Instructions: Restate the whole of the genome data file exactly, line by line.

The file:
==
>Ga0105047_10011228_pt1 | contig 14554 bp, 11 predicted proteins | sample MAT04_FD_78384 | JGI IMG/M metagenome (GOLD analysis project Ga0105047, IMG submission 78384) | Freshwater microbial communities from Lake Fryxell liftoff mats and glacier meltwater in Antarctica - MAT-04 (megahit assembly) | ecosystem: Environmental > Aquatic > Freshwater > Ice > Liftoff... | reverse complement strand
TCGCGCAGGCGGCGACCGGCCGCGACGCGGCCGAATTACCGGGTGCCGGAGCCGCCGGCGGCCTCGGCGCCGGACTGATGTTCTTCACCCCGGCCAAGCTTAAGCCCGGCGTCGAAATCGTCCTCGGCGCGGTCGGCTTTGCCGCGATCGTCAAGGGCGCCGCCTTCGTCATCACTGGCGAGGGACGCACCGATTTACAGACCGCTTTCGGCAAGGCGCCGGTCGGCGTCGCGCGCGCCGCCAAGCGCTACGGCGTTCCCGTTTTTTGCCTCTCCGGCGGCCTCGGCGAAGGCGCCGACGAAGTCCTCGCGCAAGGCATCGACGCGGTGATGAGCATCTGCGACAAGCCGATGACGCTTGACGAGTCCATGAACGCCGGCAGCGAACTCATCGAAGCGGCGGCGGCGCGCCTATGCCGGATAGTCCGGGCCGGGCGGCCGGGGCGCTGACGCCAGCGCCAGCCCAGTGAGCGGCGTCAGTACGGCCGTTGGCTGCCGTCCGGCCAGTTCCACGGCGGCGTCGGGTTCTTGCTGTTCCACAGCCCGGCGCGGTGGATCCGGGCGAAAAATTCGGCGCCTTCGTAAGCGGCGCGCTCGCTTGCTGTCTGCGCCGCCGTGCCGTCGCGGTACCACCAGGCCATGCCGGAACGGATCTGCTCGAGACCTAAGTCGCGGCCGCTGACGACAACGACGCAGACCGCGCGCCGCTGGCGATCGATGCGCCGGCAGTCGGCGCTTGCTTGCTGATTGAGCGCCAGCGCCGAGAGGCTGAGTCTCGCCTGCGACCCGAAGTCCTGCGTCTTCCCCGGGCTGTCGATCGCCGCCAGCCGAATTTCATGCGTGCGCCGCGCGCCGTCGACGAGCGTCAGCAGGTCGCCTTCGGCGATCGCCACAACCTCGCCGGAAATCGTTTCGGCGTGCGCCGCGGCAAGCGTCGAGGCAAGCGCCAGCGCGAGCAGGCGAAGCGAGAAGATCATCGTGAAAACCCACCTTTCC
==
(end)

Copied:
>Ga0105047_10011228_pt1 | contig 14554 bp, 11 predicted proteins | sample MAT04_FD_78384 | JGI IMG/M metagenome (GOLD analysis project Ga0105047, IMG submission 78384) | Freshwater microbial communities from Lake Fryxell liftoff mats and glacier meltwater in Antarctica - MAT-04 (megahit assembly) | ecosystem: Environmental > Aquatic > Freshwater > Ice > Liftoff... | reverse complement strand
TCGCGCAGGCGGCGACCGGCCGCGACGCGGCCGAATTACCGGGTGCCGGAGCCGCCGGCGGCCTCGGCGCCGGACTGATGTTCTTCACCCCGGCCAAGCTTAAGCCCGGCGTCGAAATCGTCCTCGGCGCGGTCGGCTTTGCCGCGATCGTCAAGGGCGCCGCCTTCGTCATCACTGGCGAGGGACGCACCGATTTACAGACCGCTTTCGGCAAGGCGCCGGTCGGCGTCGCGCGCGCCGCCAAGCGCTACGGCGTTCCCGTTTTTTGCCTCTCCGGCGGCCTCGGCGAAGGCGCCGACGAAGTCCTCGCGCAAGGCATCGACGCGGTGATGAGCATCTGCGACAAGCCGATGACGCTTGACGAGTCCATGAACGCCGGCAGCGAACTCATCGAAGCGGCGGCGGCGCGCCTATGCCGGATAGTCCGGGCCGGGCGGCCGGGGCGCTGACGCCAGCGCCAGCCCAGTGAGCGGCGTCAGTACGGCCGTTGGCTGCCGTCCGGCCAGTTCCACGGCGGCGTCGGGTTCTTGCTGTTCCACAGCCCGGCGCGGTGGATCCGGGCGAAAAATTCGGCGCCTTCGTAAGCGGCGCGCTCGCTTGCTGTCTGCGCCGCCGTGCCGTCGCGGTACCACCAGGCCATGCCGGAACGGATCTGCTCGAGACCTAAGTCGCGGCCGCTGACGACAACGACGCAGACCGCGCGCCGCTGGCGATCGATGCGCCGGCAGTCGGCGCTTGCTTGCTGATTGAGCGCCAGCGCCGAGAGGCTGAGTCTCGCCTGCGACCCGAAGTCCTGCGTCTTCCCCGGGCTGTCGATCGCCGCCAGCCGAATTTCATGCGTGCGCCGCGCGCCGTCGACGAGCGTCAGCAGGTCGCCTTCGGCGATCGCCACAACCTCGCCGGAAATCGTTTCGGCGTGCGCCGCGGCAAGCGTCGAGGCAAGCGCCAGCGCGAGCAGGCGAAGCGAGAAGATCATCGTGAAAACCCACCTTTCC